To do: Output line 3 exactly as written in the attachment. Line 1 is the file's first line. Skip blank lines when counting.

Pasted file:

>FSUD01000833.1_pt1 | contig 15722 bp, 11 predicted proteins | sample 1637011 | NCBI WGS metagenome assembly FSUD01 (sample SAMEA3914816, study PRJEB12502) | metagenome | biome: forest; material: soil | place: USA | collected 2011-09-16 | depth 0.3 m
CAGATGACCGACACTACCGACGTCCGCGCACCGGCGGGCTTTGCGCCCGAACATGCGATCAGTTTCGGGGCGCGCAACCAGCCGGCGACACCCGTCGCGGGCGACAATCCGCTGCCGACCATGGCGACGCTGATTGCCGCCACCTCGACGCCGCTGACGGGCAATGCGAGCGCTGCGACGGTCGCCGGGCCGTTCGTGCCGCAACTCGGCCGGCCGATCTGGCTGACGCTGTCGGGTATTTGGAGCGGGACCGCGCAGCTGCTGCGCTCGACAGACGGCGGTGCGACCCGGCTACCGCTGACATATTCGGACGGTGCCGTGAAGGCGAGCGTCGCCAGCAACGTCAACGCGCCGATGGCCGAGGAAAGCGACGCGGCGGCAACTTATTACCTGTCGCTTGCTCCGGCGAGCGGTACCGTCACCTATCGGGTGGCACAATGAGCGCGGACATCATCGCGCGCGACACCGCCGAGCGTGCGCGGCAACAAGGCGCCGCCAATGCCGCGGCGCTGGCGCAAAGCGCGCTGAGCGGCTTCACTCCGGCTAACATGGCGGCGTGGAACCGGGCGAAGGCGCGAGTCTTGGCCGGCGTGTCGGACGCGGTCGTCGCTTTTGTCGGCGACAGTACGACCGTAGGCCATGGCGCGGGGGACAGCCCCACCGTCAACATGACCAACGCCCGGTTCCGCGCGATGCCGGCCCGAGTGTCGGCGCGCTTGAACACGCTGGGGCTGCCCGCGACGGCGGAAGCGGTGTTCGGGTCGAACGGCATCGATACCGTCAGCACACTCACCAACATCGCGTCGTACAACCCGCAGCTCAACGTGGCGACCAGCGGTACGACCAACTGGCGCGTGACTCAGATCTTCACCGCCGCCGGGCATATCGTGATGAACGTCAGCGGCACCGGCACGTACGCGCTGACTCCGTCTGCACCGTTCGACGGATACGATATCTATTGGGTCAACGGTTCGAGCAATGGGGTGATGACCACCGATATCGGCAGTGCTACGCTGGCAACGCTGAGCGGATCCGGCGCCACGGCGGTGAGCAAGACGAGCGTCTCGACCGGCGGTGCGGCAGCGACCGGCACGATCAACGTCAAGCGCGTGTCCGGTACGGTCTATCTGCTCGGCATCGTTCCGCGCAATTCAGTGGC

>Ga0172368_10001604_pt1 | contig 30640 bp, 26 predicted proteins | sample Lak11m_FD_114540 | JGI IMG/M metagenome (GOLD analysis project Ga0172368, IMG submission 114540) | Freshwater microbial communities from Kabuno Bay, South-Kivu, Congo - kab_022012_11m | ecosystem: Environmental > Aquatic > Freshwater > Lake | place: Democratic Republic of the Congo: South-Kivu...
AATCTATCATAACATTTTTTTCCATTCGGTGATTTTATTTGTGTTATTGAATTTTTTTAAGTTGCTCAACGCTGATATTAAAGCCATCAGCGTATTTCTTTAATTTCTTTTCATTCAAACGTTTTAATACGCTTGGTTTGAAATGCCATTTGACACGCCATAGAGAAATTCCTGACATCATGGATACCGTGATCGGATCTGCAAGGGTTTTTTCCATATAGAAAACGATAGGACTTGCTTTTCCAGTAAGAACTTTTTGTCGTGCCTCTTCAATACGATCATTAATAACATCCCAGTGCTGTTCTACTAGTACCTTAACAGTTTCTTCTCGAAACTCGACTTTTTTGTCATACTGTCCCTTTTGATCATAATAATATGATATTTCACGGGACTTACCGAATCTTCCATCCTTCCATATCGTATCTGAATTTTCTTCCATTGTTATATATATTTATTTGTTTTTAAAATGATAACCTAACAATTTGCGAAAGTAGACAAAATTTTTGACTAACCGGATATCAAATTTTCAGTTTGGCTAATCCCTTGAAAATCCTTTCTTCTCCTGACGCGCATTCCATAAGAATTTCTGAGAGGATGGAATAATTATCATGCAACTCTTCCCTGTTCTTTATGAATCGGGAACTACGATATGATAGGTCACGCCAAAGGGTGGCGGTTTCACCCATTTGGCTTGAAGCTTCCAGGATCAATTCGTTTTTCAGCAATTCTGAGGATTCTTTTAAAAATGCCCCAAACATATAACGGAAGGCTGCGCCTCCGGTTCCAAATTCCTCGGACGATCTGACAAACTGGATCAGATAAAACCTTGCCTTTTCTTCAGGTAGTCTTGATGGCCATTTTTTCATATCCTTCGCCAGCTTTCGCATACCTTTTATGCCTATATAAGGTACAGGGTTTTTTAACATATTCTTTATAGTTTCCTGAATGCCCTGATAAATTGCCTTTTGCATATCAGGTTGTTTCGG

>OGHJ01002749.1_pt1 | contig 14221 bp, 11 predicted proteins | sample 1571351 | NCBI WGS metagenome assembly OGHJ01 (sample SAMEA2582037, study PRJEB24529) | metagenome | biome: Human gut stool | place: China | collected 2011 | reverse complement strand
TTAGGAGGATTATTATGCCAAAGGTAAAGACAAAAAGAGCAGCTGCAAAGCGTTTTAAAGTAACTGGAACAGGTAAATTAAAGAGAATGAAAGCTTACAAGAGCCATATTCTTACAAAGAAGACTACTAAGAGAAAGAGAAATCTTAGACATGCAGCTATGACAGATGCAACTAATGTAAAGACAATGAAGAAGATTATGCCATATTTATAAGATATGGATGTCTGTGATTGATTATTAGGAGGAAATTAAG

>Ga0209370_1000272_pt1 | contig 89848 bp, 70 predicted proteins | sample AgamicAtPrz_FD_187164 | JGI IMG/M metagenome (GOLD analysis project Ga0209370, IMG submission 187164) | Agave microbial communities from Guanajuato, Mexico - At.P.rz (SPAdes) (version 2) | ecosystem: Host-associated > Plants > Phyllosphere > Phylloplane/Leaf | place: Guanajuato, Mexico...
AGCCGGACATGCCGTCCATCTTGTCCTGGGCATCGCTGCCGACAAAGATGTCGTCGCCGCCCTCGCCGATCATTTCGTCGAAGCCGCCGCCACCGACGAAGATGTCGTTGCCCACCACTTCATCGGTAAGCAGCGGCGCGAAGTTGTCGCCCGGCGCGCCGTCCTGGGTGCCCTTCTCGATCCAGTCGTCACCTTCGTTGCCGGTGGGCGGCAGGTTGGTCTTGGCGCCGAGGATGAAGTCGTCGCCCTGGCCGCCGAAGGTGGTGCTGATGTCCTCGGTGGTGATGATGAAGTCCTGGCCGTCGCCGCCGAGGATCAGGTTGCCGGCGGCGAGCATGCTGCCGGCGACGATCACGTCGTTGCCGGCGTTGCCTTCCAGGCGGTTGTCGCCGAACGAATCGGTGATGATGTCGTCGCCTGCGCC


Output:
>Ga0172368_10001604_pt1 | contig 30640 bp, 26 predicted proteins | sample Lak11m_FD_114540 | JGI IMG/M metagenome (GOLD analysis project Ga0172368, IMG submission 114540) | Freshwater microbial communities from Kabuno Bay, South-Kivu, Congo - kab_022012_11m | ecosystem: Environmental > Aquatic > Freshwater > Lake | place: Democratic Republic of the Congo: South-Kivu...